FIG. 1 schematically illustrates typical apparatus 10 according to the present invention for directing radiation pulses 11 to a region 12 (i.e. either 12A, 12B, 12C, 12D, 12E, or 12F in FIG. 1, or 12 in FIG. 3) wherein either a pulse 11 or a substance in the region 12 is adversely affected by the presence of more than a given power density therein. An important feature of the apparatus 10 is the improvement comprising means 13; 23 for providing in rapid succession a plurality of pulses 11 each having a power density of not more than the given power density, means 14, 16; 23 for causing each pulse 11 to arrive at the region 12 either at an angle 18 differing by at least its divergence angle from the arrival angle of every other pulse 11 as in FIG. 1, or, if at a smaller angle 18 from another pulse 11, with opposite polarization therefrom as 11M, 11N in FIG. 3, and means 16 for causing each pulse 11 to arrive at the region 12 at a time enough later than the arrival time of the preceding pulse 11 that the total power density in the region 12 at any instant is not more than the given power density, so that the effective total power density of the radiation 11 directed through the region 12 may exceed the given power density without adversely affecting any pulse 11 or substance in the region 12. Thus considerably more power may pass through the region 12 than is feasible with conventional apparatus.

Typically the pulse providing means 13; 23 comprises means 14; 25 for splitting a radiation pulse 15 into a plurality of portions 11 and means 16, 17; 26, 27 for directing each portion 11 along a path of different length to the region 12.

The apparatus 10 typically includes means at 12 for causing each pulse 11 directed to the region 12 to emerge therefrom either at an angle 19 differing by at least its divergence angle from the emergence angle of every other pulse 11, or, if at a smaller angle 19 from another pulse 11, with opposite polarization therefrom as 11M, 11N in FIG. 3, and means 20 (FIG. 2) for directing each emerging pulse 11A, 11B, . . . 11K, 11L along a different path 21A-21L to a selected location 22; as well as polarization sensitive means 24 for separating from each other any pair of pulses 11M, 11N emerging from the region 12 at an angle from each other that is less than the divergence angle of either pulse 11.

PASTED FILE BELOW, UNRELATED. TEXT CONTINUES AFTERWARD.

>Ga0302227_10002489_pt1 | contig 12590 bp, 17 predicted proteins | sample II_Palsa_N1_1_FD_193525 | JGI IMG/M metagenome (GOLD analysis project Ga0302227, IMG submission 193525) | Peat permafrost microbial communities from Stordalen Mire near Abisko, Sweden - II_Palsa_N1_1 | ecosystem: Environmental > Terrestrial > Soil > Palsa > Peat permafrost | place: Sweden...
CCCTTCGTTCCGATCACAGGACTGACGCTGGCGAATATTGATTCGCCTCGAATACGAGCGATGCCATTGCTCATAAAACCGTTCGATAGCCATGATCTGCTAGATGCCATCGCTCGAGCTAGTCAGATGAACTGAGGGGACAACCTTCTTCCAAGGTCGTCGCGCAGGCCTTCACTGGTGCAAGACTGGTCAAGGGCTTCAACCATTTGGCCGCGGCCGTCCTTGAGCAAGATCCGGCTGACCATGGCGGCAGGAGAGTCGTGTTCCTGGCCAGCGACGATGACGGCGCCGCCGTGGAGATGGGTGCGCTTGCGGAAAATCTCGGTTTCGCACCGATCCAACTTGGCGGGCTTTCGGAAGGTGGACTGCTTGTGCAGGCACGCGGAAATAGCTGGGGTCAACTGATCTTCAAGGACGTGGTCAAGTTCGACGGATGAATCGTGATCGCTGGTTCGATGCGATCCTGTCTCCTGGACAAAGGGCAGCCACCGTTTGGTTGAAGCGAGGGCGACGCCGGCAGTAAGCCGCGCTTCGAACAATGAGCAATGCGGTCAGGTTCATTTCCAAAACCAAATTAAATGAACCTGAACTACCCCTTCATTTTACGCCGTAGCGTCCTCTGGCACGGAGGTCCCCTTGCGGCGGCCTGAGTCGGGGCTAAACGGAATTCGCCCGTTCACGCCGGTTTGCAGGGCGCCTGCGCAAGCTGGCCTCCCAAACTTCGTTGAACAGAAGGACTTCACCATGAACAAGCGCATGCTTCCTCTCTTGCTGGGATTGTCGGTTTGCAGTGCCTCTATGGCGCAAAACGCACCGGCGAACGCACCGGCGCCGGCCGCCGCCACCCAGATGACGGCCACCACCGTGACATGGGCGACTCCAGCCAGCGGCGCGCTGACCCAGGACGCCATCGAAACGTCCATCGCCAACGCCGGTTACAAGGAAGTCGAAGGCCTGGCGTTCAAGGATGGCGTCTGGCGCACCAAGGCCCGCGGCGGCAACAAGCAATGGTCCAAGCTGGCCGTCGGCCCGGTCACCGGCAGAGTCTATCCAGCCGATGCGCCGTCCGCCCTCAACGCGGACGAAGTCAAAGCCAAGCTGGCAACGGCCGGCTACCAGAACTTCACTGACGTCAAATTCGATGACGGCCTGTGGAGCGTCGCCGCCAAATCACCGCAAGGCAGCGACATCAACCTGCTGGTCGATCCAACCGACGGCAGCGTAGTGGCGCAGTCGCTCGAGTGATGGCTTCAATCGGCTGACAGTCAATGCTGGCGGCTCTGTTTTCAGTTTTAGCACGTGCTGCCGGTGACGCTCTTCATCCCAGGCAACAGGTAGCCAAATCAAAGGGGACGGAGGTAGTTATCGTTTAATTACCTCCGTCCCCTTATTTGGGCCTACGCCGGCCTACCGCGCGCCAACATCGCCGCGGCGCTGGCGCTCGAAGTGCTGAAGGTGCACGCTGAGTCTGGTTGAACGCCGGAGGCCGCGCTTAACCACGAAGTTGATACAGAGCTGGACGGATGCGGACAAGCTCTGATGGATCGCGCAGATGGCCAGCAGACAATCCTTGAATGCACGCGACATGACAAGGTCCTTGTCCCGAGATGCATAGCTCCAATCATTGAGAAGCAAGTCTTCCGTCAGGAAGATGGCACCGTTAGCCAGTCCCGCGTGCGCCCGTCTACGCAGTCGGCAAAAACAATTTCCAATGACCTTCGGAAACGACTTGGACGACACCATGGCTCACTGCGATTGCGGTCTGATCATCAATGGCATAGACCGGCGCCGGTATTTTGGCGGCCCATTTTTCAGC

The path directing means 20 typically are arranged to direct each pulse 11A, etc., along a path 21A, etc., of such length as to cause the pulse 11A, etc., to arrive at the selected location 22 substantially simultaneously with the other pulses 11A, etc. Alternatively, the path directing means 20 may be arranged to direct each pulse 11A, etc., along a path 21A, etc., of such length as to cause the pulse 11A, etc., to arrive at the selected location 22 at such time relative to the other pulses 11A, etc., as to provide a predetermined effective combined pulse shape at the location 22. The region 12 typically comprises means 12 for amplifying the pulses 11 directed thereto.

The apparatus typically comprises also at least one additional such apparatus 10, region 12, and associated improvement means 13-24. Typically the pulse providing means 13; 23 comprises means for splitting a radiation pulse 15 into a plurality of portions 11, and means 16, 17; 26, 27 for directing a smaller plurality of portions 11, each along a path of different length, to each region 12. Typically included in the apparatus 10 are means at 12 for causing each pulse 11 directed to each region 12 to emerge therefrom either at an angle 19 differing by at least its divergence angle from the emergence angle of every other pulse 11 in the same region 12, or, if at a smaller angle 19 from another pulse 11, with opposite polarization therefrom as 11M, 11N in FIG. 3, and means 20 (FIG. 2) for directing each emerging pulse 11A, etc., along a different path 21A, etc., to a selected location 22; together with polarization sensitive means 24 for separating from each other any pair of pulses 11M, 11N emerging from the same region 12 at an angle from each other that is less than the divergence angle of either pulse 11.